Short Reviews

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The English Poems

The English Poems of Richard Crashaw
Edited by Richard Rambuss
University of Minnesota Press.
449 pages, $35.95

 

“No English poet was more enraptured by the image of God enfleshed, uncovered, and rendered corporally vulnerable than was Richard Crashaw,” Rambuss observed in an earlier study of the 17th-century devotional poet’s desire to become “Christ’s Ganymede.” Rambuss’ welcome new edition of Crashaw’s long unavailable poems allows readers to explore for themselves what Rambuss calls Crashaw’s “devotional rhapsodies” rung on what is outside “Christ’s excitingly vulnerable male body … that can be used to open and enter it (whips, nails, thorns, spikes, spears, knives, his own pen), as well as what can be made to stream out from it, once penetrated, in an unending flow (blood, tears, water, wine, ink, honey, cream, and inseminating ‘deaw of Life’).” Rambuss’ introduction addresses the history of the poet’s reputation, in particular the denigrating association of his religious nonconformity (his conversion to Roman Catholicism) with sexual nonconformity (effeminacy). And his glosses yield such fascinating information as a brief history of the representation of Christ’s genitals in European art and a summary of the patristic and medieval legend that, because Christ could not take on human nature while “the vice contrary to nature” was being practiced on earth, all of the world’s sodomites were eradicated at the moment of the nativity when a bright light appeared in the sky. Clearly, this is not a book for the spiritually faint of heart or for the sexually conservative.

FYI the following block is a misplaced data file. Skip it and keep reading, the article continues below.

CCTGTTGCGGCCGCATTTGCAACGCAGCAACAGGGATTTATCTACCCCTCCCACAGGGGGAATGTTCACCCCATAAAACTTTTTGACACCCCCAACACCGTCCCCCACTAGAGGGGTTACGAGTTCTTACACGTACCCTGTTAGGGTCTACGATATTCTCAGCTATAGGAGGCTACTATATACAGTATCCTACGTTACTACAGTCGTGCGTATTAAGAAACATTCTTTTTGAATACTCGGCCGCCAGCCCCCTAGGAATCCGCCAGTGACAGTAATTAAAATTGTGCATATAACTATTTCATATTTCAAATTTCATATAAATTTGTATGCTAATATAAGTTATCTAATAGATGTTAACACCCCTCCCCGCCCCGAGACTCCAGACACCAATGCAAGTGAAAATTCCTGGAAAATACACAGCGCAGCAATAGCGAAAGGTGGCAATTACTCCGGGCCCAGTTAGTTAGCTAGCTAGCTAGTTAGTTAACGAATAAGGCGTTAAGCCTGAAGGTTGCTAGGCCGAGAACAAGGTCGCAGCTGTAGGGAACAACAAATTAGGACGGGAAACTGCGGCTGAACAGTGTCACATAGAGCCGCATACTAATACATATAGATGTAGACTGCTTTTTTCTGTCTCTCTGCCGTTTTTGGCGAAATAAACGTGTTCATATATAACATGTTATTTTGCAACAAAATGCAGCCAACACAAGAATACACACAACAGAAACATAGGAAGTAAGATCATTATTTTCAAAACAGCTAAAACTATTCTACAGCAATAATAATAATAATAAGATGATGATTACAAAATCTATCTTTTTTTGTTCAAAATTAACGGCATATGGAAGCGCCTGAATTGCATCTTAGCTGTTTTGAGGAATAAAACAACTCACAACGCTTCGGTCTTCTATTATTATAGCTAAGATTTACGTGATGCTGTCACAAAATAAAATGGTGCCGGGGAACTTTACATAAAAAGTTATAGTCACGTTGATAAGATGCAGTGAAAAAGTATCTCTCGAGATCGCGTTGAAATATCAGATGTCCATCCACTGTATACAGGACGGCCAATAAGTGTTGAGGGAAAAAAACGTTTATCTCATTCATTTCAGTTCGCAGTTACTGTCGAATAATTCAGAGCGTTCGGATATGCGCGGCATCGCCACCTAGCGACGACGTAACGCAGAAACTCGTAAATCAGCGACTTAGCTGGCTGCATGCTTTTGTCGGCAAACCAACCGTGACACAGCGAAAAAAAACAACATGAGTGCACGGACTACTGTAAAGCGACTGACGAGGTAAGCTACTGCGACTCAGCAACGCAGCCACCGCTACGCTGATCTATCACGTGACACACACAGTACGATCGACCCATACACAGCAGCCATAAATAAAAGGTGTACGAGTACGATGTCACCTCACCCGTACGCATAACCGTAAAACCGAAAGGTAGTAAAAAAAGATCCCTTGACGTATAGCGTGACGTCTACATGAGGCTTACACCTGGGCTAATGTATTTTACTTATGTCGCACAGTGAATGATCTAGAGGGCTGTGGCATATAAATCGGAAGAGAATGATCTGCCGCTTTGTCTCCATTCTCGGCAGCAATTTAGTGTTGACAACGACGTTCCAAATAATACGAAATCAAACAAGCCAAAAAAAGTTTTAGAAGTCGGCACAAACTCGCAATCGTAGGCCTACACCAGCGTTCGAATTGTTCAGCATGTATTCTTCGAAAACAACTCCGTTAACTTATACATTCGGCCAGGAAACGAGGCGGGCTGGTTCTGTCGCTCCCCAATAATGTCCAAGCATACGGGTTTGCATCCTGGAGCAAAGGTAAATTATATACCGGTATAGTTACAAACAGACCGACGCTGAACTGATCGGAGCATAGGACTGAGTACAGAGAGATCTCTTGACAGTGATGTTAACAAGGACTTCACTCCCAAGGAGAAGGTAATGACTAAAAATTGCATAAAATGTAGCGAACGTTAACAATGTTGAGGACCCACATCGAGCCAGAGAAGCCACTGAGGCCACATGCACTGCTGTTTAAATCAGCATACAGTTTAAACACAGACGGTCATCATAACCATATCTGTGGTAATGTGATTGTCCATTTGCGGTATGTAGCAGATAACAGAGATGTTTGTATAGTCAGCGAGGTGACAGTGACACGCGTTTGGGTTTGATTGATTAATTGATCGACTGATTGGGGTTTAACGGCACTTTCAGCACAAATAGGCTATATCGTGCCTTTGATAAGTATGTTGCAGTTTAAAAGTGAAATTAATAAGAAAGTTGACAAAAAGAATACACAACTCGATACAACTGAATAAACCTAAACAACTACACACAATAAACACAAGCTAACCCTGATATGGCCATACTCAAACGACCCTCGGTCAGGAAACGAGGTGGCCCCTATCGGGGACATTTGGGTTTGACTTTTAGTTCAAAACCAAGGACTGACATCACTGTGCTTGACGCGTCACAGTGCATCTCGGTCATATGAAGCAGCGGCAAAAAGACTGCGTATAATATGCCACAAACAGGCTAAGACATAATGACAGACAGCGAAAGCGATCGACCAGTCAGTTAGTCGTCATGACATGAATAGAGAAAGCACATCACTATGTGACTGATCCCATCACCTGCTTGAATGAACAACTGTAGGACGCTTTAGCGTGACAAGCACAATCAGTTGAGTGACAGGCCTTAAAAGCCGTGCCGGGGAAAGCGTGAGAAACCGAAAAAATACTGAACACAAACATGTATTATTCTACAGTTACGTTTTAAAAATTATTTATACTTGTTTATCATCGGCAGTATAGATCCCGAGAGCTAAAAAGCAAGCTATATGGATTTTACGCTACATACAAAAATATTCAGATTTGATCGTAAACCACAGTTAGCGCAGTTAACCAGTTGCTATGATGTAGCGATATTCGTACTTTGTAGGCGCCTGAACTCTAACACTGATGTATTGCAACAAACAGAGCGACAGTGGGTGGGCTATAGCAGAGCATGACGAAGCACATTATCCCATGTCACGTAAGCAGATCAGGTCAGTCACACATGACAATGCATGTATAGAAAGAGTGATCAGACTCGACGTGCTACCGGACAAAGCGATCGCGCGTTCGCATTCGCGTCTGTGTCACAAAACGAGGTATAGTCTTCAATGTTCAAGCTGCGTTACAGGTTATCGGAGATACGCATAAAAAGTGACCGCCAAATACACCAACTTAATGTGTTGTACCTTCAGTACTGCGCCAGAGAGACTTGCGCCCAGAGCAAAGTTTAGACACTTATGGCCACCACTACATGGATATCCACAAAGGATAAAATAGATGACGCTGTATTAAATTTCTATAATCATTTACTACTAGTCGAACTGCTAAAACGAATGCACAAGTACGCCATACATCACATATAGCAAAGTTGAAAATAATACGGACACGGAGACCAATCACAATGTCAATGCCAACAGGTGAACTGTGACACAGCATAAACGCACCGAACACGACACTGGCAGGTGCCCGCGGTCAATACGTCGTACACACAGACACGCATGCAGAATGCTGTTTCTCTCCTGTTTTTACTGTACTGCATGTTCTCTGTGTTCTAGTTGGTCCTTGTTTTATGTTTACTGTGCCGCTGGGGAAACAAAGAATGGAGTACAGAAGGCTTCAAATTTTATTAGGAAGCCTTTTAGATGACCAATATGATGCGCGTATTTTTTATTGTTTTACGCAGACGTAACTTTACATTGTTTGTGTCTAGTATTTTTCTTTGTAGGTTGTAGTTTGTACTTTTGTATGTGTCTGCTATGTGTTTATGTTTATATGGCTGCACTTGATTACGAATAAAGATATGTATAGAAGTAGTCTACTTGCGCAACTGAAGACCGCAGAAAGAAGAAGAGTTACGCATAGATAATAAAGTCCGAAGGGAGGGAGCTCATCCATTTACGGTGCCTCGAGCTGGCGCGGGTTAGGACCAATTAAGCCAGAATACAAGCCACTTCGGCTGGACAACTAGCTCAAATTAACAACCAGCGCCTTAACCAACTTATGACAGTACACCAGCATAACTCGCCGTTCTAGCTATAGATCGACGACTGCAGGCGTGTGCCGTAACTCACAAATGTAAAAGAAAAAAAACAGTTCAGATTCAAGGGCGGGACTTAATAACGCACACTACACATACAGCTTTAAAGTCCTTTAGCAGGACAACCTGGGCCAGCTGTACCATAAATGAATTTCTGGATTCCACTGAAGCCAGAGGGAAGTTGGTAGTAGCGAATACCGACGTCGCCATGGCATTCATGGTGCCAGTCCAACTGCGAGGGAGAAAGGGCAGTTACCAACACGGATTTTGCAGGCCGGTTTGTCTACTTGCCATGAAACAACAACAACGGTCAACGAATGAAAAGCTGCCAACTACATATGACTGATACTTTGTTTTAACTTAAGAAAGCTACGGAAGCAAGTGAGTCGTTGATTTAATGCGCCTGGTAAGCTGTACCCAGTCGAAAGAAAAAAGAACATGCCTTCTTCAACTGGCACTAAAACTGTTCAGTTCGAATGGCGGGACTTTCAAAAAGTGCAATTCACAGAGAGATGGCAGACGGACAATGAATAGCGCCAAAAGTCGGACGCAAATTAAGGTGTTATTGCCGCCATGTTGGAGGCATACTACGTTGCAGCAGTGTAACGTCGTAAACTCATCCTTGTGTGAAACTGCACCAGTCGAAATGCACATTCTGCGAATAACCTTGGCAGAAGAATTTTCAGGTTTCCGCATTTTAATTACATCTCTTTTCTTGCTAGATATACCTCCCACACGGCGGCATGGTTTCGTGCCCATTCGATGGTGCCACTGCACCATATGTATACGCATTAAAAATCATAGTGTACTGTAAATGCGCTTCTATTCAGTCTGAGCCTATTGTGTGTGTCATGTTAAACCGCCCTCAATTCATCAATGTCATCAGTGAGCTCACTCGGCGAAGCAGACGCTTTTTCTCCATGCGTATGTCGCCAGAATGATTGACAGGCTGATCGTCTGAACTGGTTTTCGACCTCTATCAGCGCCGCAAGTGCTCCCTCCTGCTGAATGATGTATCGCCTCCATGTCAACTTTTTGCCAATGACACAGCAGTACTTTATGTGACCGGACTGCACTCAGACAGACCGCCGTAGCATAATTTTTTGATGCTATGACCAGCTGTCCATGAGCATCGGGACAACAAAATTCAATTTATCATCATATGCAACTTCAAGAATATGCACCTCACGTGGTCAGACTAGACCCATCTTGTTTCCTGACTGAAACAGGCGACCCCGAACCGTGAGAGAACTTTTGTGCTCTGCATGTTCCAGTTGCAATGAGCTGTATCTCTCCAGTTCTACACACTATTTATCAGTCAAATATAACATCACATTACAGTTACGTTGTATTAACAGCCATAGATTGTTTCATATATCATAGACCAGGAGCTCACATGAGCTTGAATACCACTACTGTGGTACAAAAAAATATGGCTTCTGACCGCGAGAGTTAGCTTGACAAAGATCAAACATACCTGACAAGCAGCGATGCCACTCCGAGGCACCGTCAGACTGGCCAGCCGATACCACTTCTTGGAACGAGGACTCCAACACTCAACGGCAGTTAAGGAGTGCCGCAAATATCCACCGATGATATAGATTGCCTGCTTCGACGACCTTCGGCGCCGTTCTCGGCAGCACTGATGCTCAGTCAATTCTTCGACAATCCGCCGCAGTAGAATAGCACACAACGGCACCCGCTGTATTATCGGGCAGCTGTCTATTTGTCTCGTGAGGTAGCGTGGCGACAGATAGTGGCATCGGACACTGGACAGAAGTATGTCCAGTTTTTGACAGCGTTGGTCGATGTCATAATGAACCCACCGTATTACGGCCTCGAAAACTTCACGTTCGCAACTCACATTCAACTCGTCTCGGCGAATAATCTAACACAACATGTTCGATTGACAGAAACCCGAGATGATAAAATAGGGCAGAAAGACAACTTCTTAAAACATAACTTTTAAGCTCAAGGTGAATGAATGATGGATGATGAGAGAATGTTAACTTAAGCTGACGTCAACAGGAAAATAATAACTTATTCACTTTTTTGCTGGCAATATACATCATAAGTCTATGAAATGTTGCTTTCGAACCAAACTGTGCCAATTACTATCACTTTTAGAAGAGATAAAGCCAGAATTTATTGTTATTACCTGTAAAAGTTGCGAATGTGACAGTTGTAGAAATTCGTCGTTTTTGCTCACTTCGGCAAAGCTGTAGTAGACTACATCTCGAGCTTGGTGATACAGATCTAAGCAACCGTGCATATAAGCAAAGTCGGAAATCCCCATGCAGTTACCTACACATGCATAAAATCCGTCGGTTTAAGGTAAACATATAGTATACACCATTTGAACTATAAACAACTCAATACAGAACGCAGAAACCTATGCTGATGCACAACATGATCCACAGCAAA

By Raymond-Jean Frontain

 

These Things HappenThese Things Happen
by Richard Kramer
Unbridled Books. 256 pages, $16.

 

Richard Kramer, a screenwriter, producer, and director for such shows as Thirtysomething, Once and Again, and Tales of the City, has written a first-rate coming-out novel with an ingenious twist: the coming out is not that of the main character but of the adults raising him. After his parents’ divorce, Wesley, who is straight, is being jointly raised by his father Kenny and his new gay partner George. They share custody of Wesley with his mother. Wesley’s best friend Theo, who is gay, comes out at a student assembly right after he’s elected to class president. When Theo is later gay-bashed and Wesley is hurt defending him, tensions and unspoken feelings among all parties are brought to the surface. In particular, George and Kenny must face some truths about themselves that seem self-evident to the younger generation. The novel displays many of the same charms (and some of the frustrations) of theauthor’s TV shows: delightfully witty dialogue, multiple points of view, and surprising insight. Indeed the character of George is one of the more endearing and fully realized in recent gay fiction. My one caveat would be not to be dissuaded from reading this book by its somewhat amateurish cover design, as what’s inside will appeal to fans of Kramer’s television projects (forty-somethings?), among other potential readers.

By Dale W. Boyer

 

 

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